If you happen to be in France in July and wonder what all the two-wheeling is about – it's the Tour de France. Let us put you in the picture.
The Tour de France route
This year, the race will start in Brussels, hometown of Eddy Merckx, in honour of the 50th anniversary of his first win. The course changes every year but a few things are certain. One: it will traverse flat terrain (graded as easy) through to hors catégorie (beyond classification), such as the gruelling Tourmalet pass – the highest road in the Pyrenees. Two: the entire length of the race won’t exceed 3500km (with limitations also on the number of kilometres covered in each day’s stage) and will include two rest days. And three: it will end in Paris after running its spectacularly scenic course through France.
The tour takes over the towns en route, each hosting a veritable carnival and barely able to contain the excitement as the word spreads that the riders are on their way. If you have a bike, each day’s stage is open to anyone in the morning. But be quick, or risk being swallowed by the publicity caravan – a 20km-long train of fancy floats advertising commercial products by handing out samples, sweets and souvenirs.
The history of the Tour de France
The purpose of the Tour de France was simple: to make supermen. The harder the race and the longer the course, the more public interest it would generate. The more sensational, the better. That, after all, is what sells newspapers. And that was the intention behind L’Auto newspaper instituting the world’s most famous bicycle race in 1903.
L’Auto's editor, cyclist and sports journalist Henri Desgrange, burst the boundaries of bicycle racing when he determined the first race’s course, around the perimeter of France, which would take five weeks. When only 15 riders entered, he halved the distance and waved a cash-carrot as incentive to attract more entrants – increasing the number of competitors to 60.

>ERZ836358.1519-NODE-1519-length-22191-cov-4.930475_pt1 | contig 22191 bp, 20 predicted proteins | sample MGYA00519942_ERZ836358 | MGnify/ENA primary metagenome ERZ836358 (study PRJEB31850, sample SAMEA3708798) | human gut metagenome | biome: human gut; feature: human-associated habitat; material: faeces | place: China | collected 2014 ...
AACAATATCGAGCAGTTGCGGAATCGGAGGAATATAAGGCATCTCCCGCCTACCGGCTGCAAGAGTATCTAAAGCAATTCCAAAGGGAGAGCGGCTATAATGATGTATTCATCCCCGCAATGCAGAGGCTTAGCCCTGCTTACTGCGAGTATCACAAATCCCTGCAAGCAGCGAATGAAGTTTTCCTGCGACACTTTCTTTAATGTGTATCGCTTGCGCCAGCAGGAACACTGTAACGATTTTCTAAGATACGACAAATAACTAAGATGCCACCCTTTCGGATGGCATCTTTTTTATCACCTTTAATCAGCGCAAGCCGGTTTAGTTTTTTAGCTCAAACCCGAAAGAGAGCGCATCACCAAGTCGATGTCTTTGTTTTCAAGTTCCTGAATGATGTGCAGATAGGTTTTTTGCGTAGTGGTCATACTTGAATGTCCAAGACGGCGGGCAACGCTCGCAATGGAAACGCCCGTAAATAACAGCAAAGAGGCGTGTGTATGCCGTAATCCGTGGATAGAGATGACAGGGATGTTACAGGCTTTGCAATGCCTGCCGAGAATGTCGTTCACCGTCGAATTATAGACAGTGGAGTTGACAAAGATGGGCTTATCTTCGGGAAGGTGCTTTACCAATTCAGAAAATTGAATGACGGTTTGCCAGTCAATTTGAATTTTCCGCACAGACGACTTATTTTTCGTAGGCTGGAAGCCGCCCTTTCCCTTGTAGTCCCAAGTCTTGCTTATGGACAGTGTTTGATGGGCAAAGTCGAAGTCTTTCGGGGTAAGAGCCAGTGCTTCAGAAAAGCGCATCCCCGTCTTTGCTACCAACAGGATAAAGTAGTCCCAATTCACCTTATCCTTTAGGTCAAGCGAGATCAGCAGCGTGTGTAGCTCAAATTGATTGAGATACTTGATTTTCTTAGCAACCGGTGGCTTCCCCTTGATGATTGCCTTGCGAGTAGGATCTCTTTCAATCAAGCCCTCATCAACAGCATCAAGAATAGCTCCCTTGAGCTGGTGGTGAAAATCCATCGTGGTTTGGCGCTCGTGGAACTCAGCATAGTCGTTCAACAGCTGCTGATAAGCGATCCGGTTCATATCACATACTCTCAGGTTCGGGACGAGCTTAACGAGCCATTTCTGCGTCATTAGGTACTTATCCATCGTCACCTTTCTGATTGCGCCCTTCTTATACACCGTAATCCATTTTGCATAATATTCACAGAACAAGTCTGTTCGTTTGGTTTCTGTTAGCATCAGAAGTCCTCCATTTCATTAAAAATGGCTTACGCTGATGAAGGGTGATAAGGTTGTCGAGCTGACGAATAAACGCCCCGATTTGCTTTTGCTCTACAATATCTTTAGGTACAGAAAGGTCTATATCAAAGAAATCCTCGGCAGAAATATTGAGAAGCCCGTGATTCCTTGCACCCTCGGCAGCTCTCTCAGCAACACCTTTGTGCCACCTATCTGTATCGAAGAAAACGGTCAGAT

These days, there are close to 200 cyclists, who compete in teams of eight members. All riders in a team record the same time as their leading rider, with the overall winner of the tour determined by an accumulation of per-day times. The rider with the least accumulated hours wins.
The Tour de France jerseys
2019 marks the 100-year anniversary of the yellow jersey. As well as the yellow jersey (maillot jaune), worn by the rider with the least elapsed time each day, there’s a green jersey (maillot vert) for the rider with the most sprint points. A polka-dot jersey (maillot à pois) for the king of the mountains (the first to the top), and riders are awarded for their chutzpah with the Prix de la Combativité – for breaking from the peloton and leading, rather than sitting in another’s slipstream.
Where to watch the Tour de France
For spectators, primo roadside positions are hard-won, with people camping out to claim them up to a week before – especially in the mountain stages (the Pyrenees and French Alps) which are particularly impressive spot to wait for the riders to pass by. It goes without saying that you should book accommodation in any of the host towns early. Wherever you park yourself, be sure to bring plenty of water as even watching a race in the summer temperatures will take it out of you!
For the record
- Henri Comet was the youngest rider to ever win the Tour de France in 1904, aged 19 years and 350 days.
- In 1990, Greg LeMond won the overall tour without once wearing the yellow jersey.
- The prize money for the winner is around €500,000.
- Firmin Lambot was the oldest rider to ever win the Tour de France in 1922, aged 36 years and four months.
- In 2019 there will be three stage cities of sites visited for the first time out of the total of 34, they are; Binche, Saint-Dié-des Vosges and Pont du Gard.
This article was first published in July 2009, last updated in June 2019.